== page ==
March saw Lindau listening with a mounting intensity, and heard him murmur in German, “Shameful! shameful!”

Fulkerson went on:  “Well, it wasn’t long before they began to show their hand, but Mr. Dryfoos kept dark.  He agreed to everything; there never was such an obliging capitalist before; there wasn’t a thing they asked of him that he didn’t do, with the greatest of pleasure, and all went merry as a marriage-bell till one morning a whole gang of fresh men marched into the Dryfoos and Hendry Addition, under the escort of a dozen Pinkertons with repeating rifles at half-cock, and about fifty fellows found themselves out of a job.  You never saw such a mad set.”

“Pretty neat,” said Kendricks, who looked at the affair purely from an aesthetic point of view.  “Such a coup as that would tell tremendously in a play.”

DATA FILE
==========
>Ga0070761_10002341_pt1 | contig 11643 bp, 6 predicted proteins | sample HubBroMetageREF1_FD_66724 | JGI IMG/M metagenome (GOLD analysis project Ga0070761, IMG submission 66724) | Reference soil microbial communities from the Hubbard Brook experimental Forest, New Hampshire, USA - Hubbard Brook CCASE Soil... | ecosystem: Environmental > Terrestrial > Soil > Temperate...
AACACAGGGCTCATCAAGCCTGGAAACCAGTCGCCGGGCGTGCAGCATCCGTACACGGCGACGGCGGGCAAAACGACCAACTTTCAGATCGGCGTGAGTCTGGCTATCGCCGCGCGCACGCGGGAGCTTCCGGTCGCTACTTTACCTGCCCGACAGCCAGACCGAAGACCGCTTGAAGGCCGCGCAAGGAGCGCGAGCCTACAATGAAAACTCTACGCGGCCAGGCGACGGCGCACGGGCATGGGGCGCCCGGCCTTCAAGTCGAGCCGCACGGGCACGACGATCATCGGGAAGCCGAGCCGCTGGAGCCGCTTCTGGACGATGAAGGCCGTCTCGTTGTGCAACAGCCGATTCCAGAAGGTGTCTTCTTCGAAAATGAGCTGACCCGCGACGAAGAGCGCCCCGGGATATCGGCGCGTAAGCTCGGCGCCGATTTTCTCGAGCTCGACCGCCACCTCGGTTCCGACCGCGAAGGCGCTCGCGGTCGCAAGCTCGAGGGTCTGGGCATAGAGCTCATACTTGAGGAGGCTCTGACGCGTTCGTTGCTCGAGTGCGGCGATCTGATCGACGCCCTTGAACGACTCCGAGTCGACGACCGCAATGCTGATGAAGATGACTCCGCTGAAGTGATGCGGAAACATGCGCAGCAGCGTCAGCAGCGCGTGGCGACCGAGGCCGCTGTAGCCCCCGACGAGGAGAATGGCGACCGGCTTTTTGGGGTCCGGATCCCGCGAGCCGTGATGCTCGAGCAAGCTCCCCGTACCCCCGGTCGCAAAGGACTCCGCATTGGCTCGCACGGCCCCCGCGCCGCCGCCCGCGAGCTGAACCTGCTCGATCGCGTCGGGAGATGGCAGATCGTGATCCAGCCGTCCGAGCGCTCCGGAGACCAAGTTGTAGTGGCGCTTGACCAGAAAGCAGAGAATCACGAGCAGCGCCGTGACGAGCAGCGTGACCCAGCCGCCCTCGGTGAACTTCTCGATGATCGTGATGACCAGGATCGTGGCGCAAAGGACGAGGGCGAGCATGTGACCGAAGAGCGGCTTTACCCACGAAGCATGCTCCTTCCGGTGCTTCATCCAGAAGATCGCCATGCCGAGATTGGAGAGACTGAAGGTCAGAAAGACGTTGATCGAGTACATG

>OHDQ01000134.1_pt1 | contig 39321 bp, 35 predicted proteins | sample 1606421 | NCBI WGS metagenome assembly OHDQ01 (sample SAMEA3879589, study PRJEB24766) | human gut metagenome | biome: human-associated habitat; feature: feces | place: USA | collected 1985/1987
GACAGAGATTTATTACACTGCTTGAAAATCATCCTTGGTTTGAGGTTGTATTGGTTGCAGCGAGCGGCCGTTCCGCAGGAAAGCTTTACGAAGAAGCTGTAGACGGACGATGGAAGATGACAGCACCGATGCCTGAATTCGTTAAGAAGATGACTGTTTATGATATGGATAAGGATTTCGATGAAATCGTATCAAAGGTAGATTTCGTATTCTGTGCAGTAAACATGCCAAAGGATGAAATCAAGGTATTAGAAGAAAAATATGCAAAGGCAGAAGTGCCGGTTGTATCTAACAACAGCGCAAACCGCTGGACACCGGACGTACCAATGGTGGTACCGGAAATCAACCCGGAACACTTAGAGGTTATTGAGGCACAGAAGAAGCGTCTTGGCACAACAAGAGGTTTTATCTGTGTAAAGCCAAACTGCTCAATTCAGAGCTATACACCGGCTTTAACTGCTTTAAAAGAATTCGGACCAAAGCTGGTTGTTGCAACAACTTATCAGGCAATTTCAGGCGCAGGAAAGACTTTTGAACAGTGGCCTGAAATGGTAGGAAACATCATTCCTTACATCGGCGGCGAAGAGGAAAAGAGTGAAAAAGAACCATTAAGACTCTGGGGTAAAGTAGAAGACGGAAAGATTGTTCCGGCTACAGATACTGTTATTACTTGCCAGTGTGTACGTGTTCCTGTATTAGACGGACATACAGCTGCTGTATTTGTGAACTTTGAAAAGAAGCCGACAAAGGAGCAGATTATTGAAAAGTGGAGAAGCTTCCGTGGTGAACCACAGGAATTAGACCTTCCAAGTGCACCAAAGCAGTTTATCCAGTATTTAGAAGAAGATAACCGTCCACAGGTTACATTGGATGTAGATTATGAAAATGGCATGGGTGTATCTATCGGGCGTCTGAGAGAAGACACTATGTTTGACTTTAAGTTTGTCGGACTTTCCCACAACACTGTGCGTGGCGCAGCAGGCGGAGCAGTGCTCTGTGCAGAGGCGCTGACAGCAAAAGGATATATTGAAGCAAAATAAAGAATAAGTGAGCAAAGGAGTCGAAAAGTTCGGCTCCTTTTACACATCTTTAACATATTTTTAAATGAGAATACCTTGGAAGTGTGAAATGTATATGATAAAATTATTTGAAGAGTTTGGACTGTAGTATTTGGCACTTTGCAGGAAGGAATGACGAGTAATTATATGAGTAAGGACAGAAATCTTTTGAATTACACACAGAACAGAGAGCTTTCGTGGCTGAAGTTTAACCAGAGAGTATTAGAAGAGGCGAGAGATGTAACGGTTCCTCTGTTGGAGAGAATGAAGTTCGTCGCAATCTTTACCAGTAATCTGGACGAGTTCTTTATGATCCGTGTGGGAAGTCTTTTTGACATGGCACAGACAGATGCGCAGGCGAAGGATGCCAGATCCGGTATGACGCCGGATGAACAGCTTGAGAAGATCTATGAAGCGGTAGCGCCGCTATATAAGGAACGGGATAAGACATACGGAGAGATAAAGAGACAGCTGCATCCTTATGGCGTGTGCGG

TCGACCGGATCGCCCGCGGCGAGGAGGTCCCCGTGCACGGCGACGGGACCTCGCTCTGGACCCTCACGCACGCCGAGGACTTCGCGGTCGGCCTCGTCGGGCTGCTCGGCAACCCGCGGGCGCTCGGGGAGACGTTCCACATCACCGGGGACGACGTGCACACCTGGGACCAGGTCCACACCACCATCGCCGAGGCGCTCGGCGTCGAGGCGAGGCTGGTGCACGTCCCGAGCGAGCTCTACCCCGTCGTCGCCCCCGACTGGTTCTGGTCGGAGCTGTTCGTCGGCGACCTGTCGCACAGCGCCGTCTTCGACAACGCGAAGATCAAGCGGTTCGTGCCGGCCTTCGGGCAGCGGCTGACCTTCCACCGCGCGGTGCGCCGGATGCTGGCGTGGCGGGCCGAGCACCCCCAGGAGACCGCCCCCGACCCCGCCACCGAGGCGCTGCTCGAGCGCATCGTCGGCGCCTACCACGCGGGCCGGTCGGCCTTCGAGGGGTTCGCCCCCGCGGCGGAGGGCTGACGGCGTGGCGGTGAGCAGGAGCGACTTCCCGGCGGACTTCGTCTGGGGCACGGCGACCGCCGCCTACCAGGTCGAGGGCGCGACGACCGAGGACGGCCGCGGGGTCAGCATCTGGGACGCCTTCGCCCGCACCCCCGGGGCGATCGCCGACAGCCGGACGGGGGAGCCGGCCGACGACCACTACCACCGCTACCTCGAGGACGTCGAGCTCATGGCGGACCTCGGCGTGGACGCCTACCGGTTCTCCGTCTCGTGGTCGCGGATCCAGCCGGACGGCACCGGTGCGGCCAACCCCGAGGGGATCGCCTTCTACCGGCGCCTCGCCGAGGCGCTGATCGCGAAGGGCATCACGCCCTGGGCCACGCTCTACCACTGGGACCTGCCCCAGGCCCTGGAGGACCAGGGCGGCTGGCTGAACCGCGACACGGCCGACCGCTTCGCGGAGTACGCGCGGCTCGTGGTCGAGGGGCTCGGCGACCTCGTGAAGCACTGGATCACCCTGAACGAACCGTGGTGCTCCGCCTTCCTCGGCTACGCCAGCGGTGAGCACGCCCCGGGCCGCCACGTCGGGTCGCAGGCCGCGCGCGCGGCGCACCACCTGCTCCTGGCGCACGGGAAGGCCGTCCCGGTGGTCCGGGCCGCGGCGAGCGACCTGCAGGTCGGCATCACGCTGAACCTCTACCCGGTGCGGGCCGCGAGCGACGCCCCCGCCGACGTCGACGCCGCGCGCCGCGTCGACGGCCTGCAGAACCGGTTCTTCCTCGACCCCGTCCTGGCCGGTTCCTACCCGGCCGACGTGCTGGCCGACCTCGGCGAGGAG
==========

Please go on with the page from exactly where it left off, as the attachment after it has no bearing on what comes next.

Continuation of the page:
“That was vile treason,” said Lindau in German to March.  “He’s an infamous traitor!  I cannot stay here.  I must go.”

He struggled to rise, while March held him by the coat, and implored him under his voice:  “For Heaven’s sake, don’t, Lindau!  You owe it to yourself not to make a scene, if you come here.”  Something in it all affected him comically; he could not help laughing.

Page 214

The others were discussing the matter, and seemed not to have noticed Lindau, who controlled himself and sighed:  “You are right.  I must have patience.”

Beaton was saying to Dryfoos, “Pity your Pinkertons couldn’t have given them a few shots before they left.”